Cricket Debate: Make Slow Play Pay

Not the first time I have picked on slow play as the topic for a post and no doubt not the last, but I want to look at ways in which cricket could/should get tougher on the players, as after all when all is said and done it is their habits and behaviour that effect the pace of the game on the pitch, and across all the club and school grounds!

I am not picking on India (the photo) or England, but the reality is their recent ODI’s took over 8 hours to complete and T20’s take 4 hours these days (and we have long lost the 90 overs a day in Tests).

Now this may all be part of a cunning plan by the authorities to get crowds (when they are allowed back) to spend more time spending money – and this must be a reason behind The Hundred’s logic to reduce the length of the game to make it more attractive to fans who don’t have much time, yet at the same time make all games Double Headers – but at the current pace they really are not going to attract new fans, or retain existing ones as not only are the games too long but the ratio of action to watching players stand around is just not that appealing.

I have discussed before using DRS to speed up the game by putting time limits on reviews, and pro actively reviewing all stumping and run out as they do no balls, but until they get tougher on the players then nothing will really make any significant difference.

So in no particular order.

There should be a fixed time period between overs to stop the endless discussions on tactics and once an over has started the bowler should be allowed no ‘meetings’ to discuss tactics. Fine if the player at mid on/mid off wants to shout across suggestions, but the modern player has so much data available to them and they work so hard on match ups that once the game has started it should be up to the bowler to figure out what they need to do.

If a fielder needs to go off the pitch for any reason then no replacement is allowed on until that player has been assessed by an independent Doctor, but the game continues. If a replacement is required then they have to remain on the field of play for a minimum number of overs (subject to format) before a player returns, and if that player is a bowler they can not bowl again for the total number of overs they were off the pitch.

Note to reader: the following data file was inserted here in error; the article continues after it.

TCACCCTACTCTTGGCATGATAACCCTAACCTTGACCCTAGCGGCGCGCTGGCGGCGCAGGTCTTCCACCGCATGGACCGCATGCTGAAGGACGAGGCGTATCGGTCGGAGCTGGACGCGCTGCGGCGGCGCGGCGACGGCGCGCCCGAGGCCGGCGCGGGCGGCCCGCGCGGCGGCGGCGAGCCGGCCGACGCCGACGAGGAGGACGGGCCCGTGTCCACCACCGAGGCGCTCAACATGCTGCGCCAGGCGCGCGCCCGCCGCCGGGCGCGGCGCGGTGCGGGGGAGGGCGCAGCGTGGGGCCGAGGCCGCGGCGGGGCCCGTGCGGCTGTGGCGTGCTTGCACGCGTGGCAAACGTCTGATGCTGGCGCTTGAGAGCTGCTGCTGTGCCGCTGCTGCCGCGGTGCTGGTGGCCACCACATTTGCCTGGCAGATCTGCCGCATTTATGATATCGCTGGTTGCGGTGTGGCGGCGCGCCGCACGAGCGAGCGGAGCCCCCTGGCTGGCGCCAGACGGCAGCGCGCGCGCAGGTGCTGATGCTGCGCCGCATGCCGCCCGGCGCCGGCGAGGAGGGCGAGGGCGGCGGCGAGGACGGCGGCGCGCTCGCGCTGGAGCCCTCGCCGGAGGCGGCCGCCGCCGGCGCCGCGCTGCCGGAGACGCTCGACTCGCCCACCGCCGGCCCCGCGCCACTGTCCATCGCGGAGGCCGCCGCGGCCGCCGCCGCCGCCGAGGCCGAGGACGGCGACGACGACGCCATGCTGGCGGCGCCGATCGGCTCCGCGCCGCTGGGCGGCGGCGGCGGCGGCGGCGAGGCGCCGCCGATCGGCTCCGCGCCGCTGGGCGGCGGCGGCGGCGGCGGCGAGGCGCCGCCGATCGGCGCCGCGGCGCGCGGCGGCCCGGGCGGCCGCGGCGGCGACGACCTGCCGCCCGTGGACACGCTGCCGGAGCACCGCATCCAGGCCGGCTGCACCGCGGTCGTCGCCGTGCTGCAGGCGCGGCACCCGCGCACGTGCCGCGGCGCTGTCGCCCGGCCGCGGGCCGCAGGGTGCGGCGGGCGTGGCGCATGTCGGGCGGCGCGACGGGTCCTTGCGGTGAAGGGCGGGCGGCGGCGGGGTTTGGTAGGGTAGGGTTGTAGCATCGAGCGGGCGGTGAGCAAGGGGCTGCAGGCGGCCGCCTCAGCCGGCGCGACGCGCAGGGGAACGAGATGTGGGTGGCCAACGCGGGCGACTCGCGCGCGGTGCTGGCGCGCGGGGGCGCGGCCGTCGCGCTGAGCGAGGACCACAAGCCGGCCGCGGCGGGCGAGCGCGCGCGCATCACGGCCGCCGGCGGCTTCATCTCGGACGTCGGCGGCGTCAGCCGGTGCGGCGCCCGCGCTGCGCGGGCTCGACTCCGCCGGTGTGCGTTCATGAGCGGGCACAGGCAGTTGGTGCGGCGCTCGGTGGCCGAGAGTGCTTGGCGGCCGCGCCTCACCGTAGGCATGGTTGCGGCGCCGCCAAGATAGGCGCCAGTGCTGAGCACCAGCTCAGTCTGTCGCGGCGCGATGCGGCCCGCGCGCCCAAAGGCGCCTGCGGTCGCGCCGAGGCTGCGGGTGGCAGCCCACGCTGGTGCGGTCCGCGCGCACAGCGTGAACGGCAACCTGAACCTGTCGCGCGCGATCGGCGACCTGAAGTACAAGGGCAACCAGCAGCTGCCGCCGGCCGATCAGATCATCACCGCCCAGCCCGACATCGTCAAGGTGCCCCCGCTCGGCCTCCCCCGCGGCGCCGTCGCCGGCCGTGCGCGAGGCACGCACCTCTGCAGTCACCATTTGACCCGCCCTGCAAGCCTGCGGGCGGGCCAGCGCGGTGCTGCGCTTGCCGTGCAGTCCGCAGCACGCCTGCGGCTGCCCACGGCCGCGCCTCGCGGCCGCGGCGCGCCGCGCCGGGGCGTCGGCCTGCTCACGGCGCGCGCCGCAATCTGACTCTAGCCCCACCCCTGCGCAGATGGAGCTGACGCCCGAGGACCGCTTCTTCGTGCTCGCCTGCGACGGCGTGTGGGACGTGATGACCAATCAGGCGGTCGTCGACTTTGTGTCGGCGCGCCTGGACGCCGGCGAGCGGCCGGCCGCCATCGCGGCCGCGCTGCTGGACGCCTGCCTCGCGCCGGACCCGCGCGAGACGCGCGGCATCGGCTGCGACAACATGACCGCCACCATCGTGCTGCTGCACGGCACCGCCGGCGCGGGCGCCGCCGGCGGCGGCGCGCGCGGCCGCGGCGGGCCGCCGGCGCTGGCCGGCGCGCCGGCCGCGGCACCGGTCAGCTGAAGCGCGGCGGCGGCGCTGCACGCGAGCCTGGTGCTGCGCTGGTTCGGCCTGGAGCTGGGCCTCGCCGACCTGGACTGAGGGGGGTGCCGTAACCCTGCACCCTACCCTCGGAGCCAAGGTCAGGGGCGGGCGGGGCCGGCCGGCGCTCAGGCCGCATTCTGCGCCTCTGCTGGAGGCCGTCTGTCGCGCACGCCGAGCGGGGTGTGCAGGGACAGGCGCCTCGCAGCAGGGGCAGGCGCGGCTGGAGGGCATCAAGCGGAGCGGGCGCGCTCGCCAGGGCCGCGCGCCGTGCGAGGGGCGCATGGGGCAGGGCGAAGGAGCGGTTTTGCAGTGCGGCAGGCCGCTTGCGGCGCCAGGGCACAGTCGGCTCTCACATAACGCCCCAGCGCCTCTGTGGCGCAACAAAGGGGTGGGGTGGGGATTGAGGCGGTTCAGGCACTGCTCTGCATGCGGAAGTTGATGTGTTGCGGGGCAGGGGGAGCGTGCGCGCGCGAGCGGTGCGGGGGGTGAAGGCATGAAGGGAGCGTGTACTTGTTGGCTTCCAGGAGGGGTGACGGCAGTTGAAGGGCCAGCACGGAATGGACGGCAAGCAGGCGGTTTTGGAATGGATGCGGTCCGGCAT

No drinks breaks at all other than officially scheduled ones. If a player requires a towel, they should tuck one down the back of their trousers as they do when it rains, including the batter. No gloves or bats (unless broken) swapped out other than at official drink breaks, which must be of a set time and adhered to.

If a batter is injured he is allowed one on field treatment but subsequent treatments take place off the field with the next batter taking over until the next dismissal – common sense required if last two batters at the wicket.

Concussion protocols are a grey area as you can’t rush a player off the pitch, but only the Doctor(s) should be allowed on the pitch – not an opportunity for everyone else to take time out – and after a set period if more assessment is required that should be done off the pitch with a replacement batter taking over. Teams can decide once a batter cleared to return returns i.e. fall of next wicket or end of an over.

Hopefully these changes would suffice, but teams do need to be set a time to bowl their overs in and penalised if they fail to meet it. This has always been a tough one to monitor as difficult to determine which team is holding play up but if the above are in place then it is fair to put the onus on the bowling side as they have more control over pace of game: length of bowlers run up, time taken to swap over after an over. The onus is on the batter to be ready when the bowler is and so as long as that is adhered to as well it is reasonable to put any penalties for slow play on the fielding team.

And they need to be punitive penalties which effect the current game. You can include post game fines, but they don’t deter and don’t effect the current game.

How about if you have not bowled your allotted overs in the allocated time you carry on bowling but each run scored counts as 1.5 runs! Harsh? Only if you have slowed the game up in an attempt to gain an advantage.

Leave a Reply

Your email address will not be published.